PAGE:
Assange waits at Ecuadorian Embassy in London for asylum response

WikiLeaks founder Julian Assange continues to take refuge at the Ecuadorian Embassy in London.  He entered Tuesday, after losing his battle against extradition to Sweden to face sex crimes investigation.  Assange told the UK Telegraph that he had been informed Ecuador would be sympathetic to his case, open to granting him asylum.  He also said he wanted to draw attention to legal actions he says are underway in the United States. “The Department of Justice in the United States has been playing a little game.  And that little game is that they refuse to confirm or deny the existence of a Grand Jury.  And as a result the press goes, ‘ah well, they don’t really confirm it so we can’t really write about it.’  That’s not true. There’s public record everywhere.  There’s multiple witnesses everywhere.  There’s testimony in military courts about… what’s happening. There’s 48,000 pages… the founders and manages of WikiLeaks are among their subjects.” The US is interested in Assange because WikiLeaks published thousands of sensitive diplomatic documents, many allegedly leaked by Bradley Manning. Assange fears that Sweden will extradite him to the US. Ecuador has not announced whether they will grant Assange’s asylum request. And analysts question if Assange would be allowed to leave the UK, even if Ecuador agrees.  Police are now guarding the Embassy, waiting to arrest Assange if he leaves. Assange would need permission form British authorities to travel to the airport.  Some speculate he could spend years living at the Ecuadorian embassy.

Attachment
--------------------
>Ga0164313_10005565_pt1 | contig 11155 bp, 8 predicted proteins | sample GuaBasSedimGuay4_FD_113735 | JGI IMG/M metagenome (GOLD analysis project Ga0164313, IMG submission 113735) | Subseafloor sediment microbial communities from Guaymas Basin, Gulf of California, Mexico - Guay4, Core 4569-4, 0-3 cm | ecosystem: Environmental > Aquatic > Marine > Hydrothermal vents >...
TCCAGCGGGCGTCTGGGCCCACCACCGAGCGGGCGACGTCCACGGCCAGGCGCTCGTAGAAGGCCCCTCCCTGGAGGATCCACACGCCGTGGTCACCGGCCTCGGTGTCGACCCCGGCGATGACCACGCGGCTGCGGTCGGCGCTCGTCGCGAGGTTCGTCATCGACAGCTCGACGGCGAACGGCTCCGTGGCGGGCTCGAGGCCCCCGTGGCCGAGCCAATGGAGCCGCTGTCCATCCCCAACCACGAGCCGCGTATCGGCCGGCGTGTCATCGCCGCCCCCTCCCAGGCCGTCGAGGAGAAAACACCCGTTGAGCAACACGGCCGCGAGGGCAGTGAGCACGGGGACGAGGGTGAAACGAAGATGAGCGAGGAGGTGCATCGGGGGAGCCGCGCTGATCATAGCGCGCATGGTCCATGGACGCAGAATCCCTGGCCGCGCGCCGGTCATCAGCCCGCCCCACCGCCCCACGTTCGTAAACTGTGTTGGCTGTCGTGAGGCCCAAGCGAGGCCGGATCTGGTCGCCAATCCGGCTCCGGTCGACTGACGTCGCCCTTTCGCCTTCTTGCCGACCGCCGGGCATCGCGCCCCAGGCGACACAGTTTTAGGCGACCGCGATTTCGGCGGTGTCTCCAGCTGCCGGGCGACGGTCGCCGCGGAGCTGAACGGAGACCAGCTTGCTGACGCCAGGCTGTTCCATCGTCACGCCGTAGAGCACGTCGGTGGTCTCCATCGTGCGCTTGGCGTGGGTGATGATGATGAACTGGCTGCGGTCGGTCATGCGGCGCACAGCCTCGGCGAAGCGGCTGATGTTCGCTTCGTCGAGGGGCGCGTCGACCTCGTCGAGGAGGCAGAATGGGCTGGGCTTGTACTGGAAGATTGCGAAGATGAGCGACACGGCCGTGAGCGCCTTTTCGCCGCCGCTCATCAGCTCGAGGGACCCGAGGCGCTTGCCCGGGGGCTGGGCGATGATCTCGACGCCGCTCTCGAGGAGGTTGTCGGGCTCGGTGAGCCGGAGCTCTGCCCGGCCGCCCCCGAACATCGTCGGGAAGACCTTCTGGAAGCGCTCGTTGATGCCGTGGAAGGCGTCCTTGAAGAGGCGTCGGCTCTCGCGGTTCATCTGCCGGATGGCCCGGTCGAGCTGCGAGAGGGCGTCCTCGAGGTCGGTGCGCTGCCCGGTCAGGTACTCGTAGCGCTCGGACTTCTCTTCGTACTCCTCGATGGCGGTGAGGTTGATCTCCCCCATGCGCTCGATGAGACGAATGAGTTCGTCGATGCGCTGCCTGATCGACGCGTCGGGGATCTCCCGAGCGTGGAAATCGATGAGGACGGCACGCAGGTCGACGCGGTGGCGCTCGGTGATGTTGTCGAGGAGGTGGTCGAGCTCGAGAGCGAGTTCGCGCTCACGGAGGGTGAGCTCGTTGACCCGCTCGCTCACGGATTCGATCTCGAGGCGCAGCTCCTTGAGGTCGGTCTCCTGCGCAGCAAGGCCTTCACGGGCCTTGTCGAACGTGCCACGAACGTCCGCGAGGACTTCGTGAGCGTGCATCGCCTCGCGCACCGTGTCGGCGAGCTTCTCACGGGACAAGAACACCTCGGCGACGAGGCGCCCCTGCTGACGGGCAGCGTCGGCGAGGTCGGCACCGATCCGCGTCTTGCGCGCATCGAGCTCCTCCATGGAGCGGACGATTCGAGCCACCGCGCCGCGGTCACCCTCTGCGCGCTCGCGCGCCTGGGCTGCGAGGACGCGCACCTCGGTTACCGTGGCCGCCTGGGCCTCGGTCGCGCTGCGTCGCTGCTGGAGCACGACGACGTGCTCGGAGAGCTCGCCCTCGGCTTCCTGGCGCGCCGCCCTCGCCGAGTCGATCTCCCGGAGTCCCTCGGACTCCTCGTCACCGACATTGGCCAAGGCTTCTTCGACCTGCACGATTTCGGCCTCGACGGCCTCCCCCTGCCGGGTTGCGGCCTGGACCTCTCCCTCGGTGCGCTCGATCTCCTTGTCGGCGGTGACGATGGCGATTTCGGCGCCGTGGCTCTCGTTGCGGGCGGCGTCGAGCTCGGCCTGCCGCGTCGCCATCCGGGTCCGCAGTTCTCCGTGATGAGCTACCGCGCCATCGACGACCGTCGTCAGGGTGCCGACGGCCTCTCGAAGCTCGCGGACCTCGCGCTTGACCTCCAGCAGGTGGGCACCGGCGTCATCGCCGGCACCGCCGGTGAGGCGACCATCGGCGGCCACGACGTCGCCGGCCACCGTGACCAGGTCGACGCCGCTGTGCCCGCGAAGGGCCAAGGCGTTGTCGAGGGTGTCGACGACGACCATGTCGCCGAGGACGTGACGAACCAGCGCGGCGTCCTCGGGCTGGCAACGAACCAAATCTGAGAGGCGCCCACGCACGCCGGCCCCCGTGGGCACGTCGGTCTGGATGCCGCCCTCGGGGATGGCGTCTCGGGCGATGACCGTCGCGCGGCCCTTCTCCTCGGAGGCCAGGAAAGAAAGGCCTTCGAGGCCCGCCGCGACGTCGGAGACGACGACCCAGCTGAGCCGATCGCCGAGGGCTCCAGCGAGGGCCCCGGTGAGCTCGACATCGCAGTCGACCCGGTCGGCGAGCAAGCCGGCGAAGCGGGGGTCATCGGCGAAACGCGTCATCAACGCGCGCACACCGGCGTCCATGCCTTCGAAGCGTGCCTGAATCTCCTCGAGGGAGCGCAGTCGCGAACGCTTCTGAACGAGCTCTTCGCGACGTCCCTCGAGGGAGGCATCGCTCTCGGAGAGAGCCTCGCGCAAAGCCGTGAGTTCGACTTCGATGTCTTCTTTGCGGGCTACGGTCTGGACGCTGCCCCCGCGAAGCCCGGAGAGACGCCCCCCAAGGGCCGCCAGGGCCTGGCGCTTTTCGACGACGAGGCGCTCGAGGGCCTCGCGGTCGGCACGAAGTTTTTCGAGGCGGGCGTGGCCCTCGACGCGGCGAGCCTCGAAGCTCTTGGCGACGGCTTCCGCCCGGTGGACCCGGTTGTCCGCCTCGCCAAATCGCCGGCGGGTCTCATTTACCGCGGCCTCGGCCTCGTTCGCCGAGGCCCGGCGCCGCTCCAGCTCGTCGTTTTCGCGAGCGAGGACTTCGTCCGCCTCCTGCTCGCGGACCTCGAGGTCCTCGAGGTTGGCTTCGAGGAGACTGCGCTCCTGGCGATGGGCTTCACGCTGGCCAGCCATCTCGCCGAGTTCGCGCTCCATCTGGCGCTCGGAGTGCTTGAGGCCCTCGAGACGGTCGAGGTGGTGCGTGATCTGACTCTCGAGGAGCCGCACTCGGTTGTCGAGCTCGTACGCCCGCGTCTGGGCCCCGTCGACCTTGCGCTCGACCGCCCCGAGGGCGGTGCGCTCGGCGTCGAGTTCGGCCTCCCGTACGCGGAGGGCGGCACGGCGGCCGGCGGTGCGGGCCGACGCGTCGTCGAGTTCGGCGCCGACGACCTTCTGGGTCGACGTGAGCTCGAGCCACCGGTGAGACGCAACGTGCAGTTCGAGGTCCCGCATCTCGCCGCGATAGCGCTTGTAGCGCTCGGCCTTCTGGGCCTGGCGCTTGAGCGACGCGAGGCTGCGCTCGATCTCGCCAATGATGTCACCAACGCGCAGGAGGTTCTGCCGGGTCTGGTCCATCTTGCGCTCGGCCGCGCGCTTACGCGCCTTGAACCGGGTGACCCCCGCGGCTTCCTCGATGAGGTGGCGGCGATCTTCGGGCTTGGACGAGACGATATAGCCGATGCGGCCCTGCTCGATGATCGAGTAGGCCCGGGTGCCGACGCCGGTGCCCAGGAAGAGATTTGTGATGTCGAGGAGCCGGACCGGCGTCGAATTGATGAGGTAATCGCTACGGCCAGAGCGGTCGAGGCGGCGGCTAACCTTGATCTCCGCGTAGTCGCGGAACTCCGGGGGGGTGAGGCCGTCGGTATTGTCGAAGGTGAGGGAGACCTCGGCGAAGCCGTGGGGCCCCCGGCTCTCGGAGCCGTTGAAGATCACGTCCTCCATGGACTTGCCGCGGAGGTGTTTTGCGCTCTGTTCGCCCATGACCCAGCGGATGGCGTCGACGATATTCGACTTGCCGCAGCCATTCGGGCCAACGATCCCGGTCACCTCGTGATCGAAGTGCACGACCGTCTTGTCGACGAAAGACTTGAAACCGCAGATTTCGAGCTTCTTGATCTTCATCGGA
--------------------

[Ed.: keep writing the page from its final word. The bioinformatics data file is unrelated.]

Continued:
Zimbabwean MPs get circumcised in campaign to fight AIDS

A group of at least 10 lawmakers in Zimbabwe were circumcised at a mobile clinic in the Parliament building. Media report its part of a drive to convince other men in the country to follow suit, as a preventative measure for HIV. Studies reported by UN-AIDS and the Centers for Disease Control find circumcision reduces the chance of contracting the virus by 44 to 71%.

US Commerce Secretary steps down amid health problems

US Commerce Secretary John Bryson has resigned his position after two hit and runs earlier this month. Police found him unconscious behind the wheel of his car. In his resignation statement, Bryson said he had a seizure, causing his erratic behavior. Deputy Commerce Secretary Rebecca Blank has taken over the position, but it’s unknown for how long.

Oakland parents continue to Lakeview Elementary sit-in